The Federal Bureau of Investigation has completed its investigation into Hillary Clinton's use of a personal email server and is recommending that the Department of Justice not indict Clinton, FBI Director James Comey said in a press conference today. The recommendation is not binding, and the ultimate decision will be made by the Department of Justice. Still, the recommendation will likely clear longstanding questions that have dogged Clinton’s presidential campaign for over a year.
The recommendation is the result of a painstaking investigation by the bureau, which uncovered a number of new details. The investigation determined that 110 emails in 52 email chains contained classified information, including 8 chains containing information that was marked as top secret at the time, Director Comey said. Secretary Clinton used several different email servers and numerous mobile devices, and many of those servers were decommissioned and otherwise altered as they were replaced. "None of these emails should have been on any kind of unclassified system," Comey said in the announcement. "Even if information is not marked classified in an email, participants who know that the subject matter is classified are still obligated to protect it."
Despite the significant evidence and serious nature of the misconduct, the FBI ultimately decided that a prosecution would not be appropriate. "Although there is evidence of potential violations of the statutes regarding the handling of classified information, our judgment is that no reasonable prosecutor would bring such a case," Comey said.
"None of these emails should have been on any kind of unclassified system."
"In looking back at our investigations into mishandling or removal of classified information, we cannot find a case that would support bringing criminal charges on these facts," Comey continued. "All the cases prosecuted involved some combination of clearly intentional and willful mishandling of classified information, or vast quantities of materials exposed in such a way as to support an inference of intentional misconduct, or indications of disloyalty to the United States, or efforts to obstruct justice. We do not see those things here."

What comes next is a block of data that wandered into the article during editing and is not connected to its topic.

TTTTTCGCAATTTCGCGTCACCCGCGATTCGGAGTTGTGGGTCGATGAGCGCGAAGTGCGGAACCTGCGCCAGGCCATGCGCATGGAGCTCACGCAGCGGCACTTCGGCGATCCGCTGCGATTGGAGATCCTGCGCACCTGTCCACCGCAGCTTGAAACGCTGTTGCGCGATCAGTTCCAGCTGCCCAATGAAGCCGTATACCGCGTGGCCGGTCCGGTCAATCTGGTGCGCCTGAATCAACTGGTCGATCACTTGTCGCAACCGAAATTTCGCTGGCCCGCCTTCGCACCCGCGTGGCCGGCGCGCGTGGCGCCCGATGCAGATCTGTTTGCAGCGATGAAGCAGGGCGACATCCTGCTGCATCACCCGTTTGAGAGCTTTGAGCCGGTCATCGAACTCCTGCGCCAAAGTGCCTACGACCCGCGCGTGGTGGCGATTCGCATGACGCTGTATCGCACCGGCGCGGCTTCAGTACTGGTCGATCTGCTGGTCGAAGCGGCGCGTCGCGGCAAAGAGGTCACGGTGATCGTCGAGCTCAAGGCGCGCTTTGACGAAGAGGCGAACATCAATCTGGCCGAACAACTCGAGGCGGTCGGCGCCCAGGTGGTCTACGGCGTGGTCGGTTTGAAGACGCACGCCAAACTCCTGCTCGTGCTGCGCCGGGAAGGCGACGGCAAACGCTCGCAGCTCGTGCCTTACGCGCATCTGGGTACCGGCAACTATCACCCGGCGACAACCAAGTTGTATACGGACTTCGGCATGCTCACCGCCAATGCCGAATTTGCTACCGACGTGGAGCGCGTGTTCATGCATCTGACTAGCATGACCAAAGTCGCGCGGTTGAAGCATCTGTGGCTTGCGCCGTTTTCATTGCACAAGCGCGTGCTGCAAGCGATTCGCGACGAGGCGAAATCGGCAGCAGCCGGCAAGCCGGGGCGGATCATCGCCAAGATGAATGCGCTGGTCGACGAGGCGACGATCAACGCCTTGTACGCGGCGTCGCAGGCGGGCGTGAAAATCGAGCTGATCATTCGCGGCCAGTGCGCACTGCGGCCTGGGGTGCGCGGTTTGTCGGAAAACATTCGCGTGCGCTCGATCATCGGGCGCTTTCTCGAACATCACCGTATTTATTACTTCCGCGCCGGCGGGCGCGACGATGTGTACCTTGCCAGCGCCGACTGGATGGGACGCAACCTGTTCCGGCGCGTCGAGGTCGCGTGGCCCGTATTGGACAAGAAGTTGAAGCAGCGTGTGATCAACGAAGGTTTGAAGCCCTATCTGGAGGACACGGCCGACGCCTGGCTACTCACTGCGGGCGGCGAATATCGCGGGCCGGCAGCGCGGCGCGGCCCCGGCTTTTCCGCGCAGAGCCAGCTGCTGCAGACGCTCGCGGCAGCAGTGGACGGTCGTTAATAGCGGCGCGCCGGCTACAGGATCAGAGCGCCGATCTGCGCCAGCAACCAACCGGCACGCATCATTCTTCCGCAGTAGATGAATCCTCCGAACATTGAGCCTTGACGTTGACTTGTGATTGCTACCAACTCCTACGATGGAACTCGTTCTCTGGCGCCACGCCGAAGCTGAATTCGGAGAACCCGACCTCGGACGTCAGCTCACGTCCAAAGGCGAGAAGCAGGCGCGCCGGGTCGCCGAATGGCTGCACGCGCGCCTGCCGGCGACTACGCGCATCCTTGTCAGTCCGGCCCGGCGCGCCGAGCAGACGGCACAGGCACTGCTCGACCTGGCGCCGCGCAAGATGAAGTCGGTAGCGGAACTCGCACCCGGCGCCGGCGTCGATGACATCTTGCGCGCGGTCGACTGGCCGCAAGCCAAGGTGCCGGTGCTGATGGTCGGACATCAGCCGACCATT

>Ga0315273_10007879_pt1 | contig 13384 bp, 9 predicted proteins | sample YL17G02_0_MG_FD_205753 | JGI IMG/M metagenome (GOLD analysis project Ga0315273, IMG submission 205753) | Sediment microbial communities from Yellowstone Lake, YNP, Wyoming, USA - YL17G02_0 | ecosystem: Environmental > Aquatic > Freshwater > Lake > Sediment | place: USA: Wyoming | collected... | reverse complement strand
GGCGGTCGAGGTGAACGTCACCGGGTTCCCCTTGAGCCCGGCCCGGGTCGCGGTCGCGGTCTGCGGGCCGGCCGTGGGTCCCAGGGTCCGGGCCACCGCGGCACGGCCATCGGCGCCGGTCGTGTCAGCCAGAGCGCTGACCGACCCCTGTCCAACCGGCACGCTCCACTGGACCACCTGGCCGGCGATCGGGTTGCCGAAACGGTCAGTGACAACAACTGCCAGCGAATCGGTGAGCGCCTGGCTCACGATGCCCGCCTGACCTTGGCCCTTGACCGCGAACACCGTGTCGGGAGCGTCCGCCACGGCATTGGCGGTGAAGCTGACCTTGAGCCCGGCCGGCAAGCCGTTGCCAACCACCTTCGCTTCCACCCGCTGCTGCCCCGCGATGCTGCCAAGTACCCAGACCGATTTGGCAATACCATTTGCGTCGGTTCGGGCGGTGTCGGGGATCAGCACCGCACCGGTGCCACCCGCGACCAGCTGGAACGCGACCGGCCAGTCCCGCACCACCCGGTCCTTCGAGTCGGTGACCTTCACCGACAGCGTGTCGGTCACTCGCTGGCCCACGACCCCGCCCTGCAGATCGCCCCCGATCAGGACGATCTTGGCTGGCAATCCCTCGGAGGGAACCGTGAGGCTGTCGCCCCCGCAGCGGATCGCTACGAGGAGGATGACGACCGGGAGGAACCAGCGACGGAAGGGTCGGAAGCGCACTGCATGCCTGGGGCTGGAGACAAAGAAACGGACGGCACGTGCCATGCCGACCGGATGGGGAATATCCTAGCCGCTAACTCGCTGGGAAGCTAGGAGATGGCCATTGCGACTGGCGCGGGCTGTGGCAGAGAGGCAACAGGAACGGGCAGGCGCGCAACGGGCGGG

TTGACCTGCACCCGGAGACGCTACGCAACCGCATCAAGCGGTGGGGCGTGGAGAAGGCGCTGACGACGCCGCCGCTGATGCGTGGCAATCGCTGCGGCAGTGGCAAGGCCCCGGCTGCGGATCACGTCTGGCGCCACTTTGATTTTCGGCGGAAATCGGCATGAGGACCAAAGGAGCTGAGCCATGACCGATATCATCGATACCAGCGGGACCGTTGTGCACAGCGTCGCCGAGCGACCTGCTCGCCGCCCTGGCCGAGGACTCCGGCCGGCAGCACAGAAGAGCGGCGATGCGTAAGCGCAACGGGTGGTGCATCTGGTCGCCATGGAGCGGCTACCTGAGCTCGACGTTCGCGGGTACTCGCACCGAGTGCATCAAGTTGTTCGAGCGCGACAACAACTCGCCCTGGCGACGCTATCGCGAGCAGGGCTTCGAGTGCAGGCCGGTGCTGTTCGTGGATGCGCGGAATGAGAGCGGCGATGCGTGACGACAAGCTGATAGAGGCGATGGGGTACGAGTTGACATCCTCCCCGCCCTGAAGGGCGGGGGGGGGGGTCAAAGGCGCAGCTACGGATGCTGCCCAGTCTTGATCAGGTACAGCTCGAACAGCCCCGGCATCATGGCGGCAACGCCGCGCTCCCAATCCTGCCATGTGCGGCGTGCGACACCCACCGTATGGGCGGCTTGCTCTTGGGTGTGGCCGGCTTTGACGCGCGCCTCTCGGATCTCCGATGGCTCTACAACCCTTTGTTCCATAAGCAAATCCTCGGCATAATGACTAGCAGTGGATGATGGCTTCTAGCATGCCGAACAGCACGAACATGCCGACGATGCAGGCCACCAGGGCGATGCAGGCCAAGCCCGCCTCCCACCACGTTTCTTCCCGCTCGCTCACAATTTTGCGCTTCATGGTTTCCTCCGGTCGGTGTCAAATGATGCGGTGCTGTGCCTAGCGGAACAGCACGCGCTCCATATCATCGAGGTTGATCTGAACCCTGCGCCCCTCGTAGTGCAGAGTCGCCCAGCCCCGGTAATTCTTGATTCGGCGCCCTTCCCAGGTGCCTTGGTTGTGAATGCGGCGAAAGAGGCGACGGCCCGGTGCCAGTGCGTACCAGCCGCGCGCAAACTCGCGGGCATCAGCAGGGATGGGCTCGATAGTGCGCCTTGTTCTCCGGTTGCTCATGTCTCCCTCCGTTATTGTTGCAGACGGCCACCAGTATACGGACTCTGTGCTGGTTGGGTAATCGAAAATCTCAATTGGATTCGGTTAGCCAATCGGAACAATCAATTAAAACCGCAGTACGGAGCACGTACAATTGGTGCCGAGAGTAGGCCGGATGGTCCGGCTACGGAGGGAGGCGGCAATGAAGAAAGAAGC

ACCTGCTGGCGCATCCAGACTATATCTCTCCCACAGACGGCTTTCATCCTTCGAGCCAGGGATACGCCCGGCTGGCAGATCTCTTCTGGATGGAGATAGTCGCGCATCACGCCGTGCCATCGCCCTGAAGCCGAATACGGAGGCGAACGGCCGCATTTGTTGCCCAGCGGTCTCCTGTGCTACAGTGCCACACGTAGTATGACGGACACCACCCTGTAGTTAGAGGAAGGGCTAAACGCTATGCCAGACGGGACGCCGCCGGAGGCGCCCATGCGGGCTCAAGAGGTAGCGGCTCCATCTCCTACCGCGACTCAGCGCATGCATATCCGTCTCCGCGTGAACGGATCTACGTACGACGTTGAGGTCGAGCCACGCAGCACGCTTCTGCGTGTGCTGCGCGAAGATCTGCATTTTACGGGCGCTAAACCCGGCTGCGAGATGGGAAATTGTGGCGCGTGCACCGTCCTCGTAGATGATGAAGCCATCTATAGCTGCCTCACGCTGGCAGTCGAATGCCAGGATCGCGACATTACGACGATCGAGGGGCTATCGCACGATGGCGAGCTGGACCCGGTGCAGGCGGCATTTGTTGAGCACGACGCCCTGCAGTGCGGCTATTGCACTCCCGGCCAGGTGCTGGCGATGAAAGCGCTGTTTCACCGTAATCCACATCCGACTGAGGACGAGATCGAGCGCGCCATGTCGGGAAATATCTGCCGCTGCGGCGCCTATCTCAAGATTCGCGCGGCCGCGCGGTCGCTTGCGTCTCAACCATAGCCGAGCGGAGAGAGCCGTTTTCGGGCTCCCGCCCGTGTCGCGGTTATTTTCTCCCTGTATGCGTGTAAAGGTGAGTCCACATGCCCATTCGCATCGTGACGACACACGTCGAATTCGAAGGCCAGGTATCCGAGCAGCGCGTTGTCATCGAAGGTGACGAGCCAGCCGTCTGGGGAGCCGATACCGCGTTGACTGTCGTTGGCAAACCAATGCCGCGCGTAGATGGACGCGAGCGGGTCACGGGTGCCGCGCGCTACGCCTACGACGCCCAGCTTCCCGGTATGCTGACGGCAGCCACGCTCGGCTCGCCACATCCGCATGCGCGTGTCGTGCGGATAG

Comey also insisted that the decision had been made in an entirely impartial manner, uninfluenced by the larger political pressures of a presidential campaign. "No outside influence of any kind was brought to bear," he said. "Only facts matter, and the FBI found them here in an entirely apolitical and professional way."
Clinton has drawn significant criticism for conducting state department business from a privately managed email server. The practice was first revealed as part of the House Intelligence Committee’s investigation into the Benghazi attacks. Because the server was privately run, it wasn’t subject to requests under public records laws, a major violation of government transparency rules. As a result, many of Clinton’s emails were inaccessible to both the public and the House committee.
Hosting official emails on a private server also raised serious security concerns. Clinton’s private account was unclassified, and did not have the benefit of any of the government’s significant IT and security resources, making it a tempting target for foreign agents looking for insight into US diplomacy. Nonetheless, an inspector general review found that Clinton sent classified information through the private system a number of times. The State Department’s non-classified email system was infiltrated by digital attackers during the same period, an attack many researchers have linked to Russia.
The FBI investigation found no direct evidence that Clinton's server was compromised, but given the sophistication of many of the actors that would target Clinton, Comey said "we suspect we would be unlikely to see such evidence." As a result, the bureau believes it's entirely possible that Clinton's server was infiltrated by hostile actors.
Clinton has since released the bulk of the emails sent from the private server, although watchdog groups found 160 emails missing from the public release. The State Department Inspector General found Clinton’s practice to be a clear violation of both departmental and federal email policies. Clinton herself has admitted the practice was a mistake. "If I could go back, I would do it differently," she told ABC News in May. "I know people have concerns about this."
But after a thorough investigation, the FBI decided that misconduct wasn't enough to justify a criminal charge. The section of the criminal code dealing with documents containing classified material says a crime has been committed when a government official "knowingly removes such documents or materials without authority and with the intent to retain such documents or materials at an unauthorized location." Some observers have argued that Clinton's misconduct was not knowing, although many of the facts found by the FBI's investigation complicate that argument.